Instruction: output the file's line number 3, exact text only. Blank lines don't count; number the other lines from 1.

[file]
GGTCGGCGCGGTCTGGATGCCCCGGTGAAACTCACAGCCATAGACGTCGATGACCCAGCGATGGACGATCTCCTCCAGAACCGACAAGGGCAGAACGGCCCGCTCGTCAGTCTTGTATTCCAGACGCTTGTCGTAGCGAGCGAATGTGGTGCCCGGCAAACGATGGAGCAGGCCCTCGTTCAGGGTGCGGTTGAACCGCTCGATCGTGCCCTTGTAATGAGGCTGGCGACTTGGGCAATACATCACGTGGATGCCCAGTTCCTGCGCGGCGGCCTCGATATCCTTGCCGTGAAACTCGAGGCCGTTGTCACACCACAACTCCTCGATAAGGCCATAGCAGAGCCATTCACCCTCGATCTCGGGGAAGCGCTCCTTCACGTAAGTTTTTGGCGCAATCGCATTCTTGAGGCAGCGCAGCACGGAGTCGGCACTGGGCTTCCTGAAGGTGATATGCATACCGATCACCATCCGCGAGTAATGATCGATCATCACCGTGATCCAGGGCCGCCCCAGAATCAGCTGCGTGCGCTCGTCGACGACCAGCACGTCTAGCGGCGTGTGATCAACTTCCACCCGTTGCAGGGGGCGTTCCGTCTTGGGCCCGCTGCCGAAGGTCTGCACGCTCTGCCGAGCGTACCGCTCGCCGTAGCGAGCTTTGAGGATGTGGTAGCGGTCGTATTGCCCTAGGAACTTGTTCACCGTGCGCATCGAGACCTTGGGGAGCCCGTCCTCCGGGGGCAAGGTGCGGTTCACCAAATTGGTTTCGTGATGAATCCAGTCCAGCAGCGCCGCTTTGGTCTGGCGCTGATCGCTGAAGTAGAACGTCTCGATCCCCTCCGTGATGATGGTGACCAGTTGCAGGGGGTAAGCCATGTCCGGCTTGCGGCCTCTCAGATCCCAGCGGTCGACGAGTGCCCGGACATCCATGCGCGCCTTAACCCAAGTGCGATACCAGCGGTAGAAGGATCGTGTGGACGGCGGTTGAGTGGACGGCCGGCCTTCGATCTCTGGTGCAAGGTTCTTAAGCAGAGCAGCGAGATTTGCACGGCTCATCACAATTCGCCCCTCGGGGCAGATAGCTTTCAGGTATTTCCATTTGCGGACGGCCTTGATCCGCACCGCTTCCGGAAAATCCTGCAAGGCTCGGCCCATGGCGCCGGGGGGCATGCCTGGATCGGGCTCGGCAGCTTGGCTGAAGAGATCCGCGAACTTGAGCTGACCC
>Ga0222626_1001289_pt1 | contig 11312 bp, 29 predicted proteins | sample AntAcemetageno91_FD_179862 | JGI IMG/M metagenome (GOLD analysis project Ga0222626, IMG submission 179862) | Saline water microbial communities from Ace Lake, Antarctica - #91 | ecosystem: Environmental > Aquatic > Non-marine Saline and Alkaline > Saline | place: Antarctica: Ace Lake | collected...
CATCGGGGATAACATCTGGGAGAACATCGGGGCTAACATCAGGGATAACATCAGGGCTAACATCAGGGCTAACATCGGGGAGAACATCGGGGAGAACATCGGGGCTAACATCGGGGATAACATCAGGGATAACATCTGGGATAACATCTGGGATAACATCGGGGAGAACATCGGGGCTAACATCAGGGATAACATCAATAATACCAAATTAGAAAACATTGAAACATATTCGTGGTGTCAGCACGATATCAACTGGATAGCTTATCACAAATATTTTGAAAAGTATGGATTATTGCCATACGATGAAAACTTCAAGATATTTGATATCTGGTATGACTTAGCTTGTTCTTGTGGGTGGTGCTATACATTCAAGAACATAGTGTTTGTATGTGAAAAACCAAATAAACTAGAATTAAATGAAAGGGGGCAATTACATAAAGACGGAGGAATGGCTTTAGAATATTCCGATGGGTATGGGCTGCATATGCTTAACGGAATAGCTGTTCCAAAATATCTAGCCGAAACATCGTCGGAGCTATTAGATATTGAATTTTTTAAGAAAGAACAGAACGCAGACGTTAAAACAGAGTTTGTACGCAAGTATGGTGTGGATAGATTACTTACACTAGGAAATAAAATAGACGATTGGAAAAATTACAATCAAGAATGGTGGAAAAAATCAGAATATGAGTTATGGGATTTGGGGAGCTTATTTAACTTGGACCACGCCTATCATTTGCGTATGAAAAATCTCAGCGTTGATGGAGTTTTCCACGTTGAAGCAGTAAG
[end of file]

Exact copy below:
CATCGGGGATAACATCTGGGAGAACATCGGGGCTAACATCAGGGATAACATCAGGGCTAACATCAGGGCTAACATCGGGGAGAACATCGGGGAGAACATCGGGGCTAACATCGGGGATAACATCAGGGATAACATCTGGGATAACATCTGGGATAACATCGGGGAGAACATCGGGGCTAACATCAGGGATAACATCAATAATACCAAATTAGAAAACATTGAAACATATTCGTGGTGTCAGCACGATATCAACTGGATAGCTTATCACAAATATTTTGAAAAGTATGGATTATTGCCATACGATGAAAACTTCAAGATATTTGATATCTGGTATGACTTAGCTTGTTCTTGTGGGTGGTGCTATACATTCAAGAACATAGTGTTTGTATGTGAAAAACCAAATAAACTAGAATTAAATGAAAGGGGGCAATTACATAAAGACGGAGGAATGGCTTTAGAATATTCCGATGGGTATGGGCTGCATATGCTTAACGGAATAGCTGTTCCAAAATATCTAGCCGAAACATCGTCGGAGCTATTAGATATTGAATTTTTTAAGAAAGAACAGAACGCAGACGTTAAAACAGAGTTTGTACGCAAGTATGGTGTGGATAGATTACTTACACTAGGAAATAAAATAGACGATTGGAAAAATTACAATCAAGAATGGTGGAAAAAATCAGAATATGAGTTATGGGATTTGGGGAGCTTATTTAACTTGGACCACGCCTATCATTTGCGTATGAAAAATCTCAGCGTTGATGGAGTTTTCCACGTTGAAGCAGTAAG